Nathan's Reviews > Inside CIA's Private World: Declassified Articles from the Agency`s Internal Journal, 1955-1992

Inside CIA's Private World by H. Bradford Westerfield
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's review
Dec 08, 2007

liked it
bookshelves: cia, history, cia-angleton
Recommended for: Spy nerds & people who liked the Woody Allen version of Casino Royale.
Read in December, 2007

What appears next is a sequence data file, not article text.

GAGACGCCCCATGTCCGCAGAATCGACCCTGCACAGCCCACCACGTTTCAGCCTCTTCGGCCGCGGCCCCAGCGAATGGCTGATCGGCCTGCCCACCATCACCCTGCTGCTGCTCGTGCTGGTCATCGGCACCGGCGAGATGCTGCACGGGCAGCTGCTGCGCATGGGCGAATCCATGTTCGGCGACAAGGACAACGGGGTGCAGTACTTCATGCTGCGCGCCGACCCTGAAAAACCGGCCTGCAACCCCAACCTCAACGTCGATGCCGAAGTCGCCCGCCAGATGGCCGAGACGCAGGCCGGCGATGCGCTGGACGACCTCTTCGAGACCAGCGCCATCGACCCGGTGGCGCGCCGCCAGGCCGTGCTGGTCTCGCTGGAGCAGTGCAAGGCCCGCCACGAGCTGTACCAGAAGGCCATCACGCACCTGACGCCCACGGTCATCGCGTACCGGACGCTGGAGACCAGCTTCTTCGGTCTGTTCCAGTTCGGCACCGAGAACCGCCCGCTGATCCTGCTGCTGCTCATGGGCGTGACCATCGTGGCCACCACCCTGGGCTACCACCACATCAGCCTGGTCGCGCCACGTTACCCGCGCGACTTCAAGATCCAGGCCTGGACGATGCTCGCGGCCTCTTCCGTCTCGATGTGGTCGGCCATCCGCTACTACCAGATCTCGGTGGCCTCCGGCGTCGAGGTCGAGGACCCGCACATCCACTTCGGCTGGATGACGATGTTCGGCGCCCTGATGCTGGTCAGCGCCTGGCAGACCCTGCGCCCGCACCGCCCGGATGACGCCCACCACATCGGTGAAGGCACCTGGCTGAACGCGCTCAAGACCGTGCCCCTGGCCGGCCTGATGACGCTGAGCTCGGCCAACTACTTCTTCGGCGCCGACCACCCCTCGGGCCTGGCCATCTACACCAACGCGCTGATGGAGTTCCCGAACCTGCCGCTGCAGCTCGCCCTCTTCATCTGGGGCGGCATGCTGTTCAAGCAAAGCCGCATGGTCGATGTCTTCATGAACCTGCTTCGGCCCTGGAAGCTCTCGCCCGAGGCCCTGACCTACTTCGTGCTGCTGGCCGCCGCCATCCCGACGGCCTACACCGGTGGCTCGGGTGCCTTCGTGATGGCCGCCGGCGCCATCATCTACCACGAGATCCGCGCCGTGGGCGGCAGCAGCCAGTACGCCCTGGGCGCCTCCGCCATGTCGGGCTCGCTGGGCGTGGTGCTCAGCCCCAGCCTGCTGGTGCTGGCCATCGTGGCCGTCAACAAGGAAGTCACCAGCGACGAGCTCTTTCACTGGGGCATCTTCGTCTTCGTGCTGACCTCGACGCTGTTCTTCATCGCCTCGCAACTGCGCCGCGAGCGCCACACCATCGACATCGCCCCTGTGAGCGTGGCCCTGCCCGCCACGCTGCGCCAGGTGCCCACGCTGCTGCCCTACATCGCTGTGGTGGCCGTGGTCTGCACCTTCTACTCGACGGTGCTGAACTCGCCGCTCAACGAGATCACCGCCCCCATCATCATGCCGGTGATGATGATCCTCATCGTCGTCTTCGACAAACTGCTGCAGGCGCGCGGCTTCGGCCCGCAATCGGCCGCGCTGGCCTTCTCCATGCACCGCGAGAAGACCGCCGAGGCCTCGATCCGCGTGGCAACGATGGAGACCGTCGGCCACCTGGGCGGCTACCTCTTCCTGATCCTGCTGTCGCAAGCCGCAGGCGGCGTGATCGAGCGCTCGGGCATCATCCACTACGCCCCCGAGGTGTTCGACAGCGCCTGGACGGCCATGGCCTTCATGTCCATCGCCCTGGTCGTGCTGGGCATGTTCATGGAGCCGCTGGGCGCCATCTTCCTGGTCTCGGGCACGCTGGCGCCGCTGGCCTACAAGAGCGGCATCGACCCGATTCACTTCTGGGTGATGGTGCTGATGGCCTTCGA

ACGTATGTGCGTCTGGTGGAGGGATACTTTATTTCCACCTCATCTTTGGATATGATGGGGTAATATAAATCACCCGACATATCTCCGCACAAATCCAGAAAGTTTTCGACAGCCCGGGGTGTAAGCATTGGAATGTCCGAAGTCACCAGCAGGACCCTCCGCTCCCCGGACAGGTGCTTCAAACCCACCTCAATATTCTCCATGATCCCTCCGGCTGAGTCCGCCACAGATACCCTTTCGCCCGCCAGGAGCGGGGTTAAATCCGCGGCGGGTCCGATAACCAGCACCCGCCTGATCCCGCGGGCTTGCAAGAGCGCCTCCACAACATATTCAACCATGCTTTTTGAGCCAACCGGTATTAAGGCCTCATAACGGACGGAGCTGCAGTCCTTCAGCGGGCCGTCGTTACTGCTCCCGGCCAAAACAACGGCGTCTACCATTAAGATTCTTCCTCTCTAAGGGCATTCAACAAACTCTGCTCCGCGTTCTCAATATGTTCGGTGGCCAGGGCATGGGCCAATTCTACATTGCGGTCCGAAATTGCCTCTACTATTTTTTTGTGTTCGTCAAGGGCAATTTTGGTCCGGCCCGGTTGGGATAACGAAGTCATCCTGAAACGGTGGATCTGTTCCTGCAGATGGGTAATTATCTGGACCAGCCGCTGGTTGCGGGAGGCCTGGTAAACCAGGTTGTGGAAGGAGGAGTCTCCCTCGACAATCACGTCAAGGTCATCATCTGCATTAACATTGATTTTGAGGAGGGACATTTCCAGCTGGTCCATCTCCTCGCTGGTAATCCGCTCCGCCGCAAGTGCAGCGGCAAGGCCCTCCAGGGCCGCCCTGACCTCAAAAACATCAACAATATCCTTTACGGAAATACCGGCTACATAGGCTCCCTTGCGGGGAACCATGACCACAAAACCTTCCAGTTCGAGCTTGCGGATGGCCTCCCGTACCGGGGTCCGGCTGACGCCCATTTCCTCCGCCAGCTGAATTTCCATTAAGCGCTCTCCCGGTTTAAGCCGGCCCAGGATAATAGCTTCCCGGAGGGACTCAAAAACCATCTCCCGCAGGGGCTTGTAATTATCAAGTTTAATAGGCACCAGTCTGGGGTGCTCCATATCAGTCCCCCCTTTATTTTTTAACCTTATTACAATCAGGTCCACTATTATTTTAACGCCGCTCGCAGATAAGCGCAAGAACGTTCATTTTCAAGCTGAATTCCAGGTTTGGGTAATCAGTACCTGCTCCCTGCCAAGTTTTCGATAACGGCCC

Studies in Intelligence is CIA's intelligence journal. "Inside CIA's Private World" is a collection of articles from that journal. Simple enough. I checked this book out, to thumb through some of the declassified articles to try and satiate some of my current Nosenko / Golitsyn fascination and my Jimmy Angleton fetish. It was partially successful, as there are a couple of pertinent articles ("Nosenko: The Five Paths to Judgment"). It gets three stars because, hey, it's great that we live in a society that puts stuff like this out, etc, etc, yada. There are plenty of other fascinating articles with appropriate barely-English, governmentnese titles: "Clandestinity" and "UNCTAD V", and for the metaphysical among us, there's the article "Do You Really Need More Information?" There's also plenty of accidental irony, like the fact that the article "The Reports Officer: Issues of Quality" contains sentences that follow phrases like "our secret access to" or "US understanding of" with the cold black bar of a Redactor's redactor. (The word "declassified" is often used pretty loosely at CIA.) But "Inside CIA's Private World" is is not something anyone would really want to just sit down and read cover to cover. It'd frankly be impossible to do, without either going insane or falling asleep. After finally making it through most of this collection (it is just impossible to justify finishing every article without being on the agency payroll, frankly), I was left with the overwhelming feeling that the CIA needs more comedy writers. The moon isn't this dry. That said, there's some fascinating stuff here, and it is a fascinating peak at one of the more secretive American bureaucracies. A good collection for people deeply into reading about espionage and intelligence, but probably not good for someone looking for a starting point.

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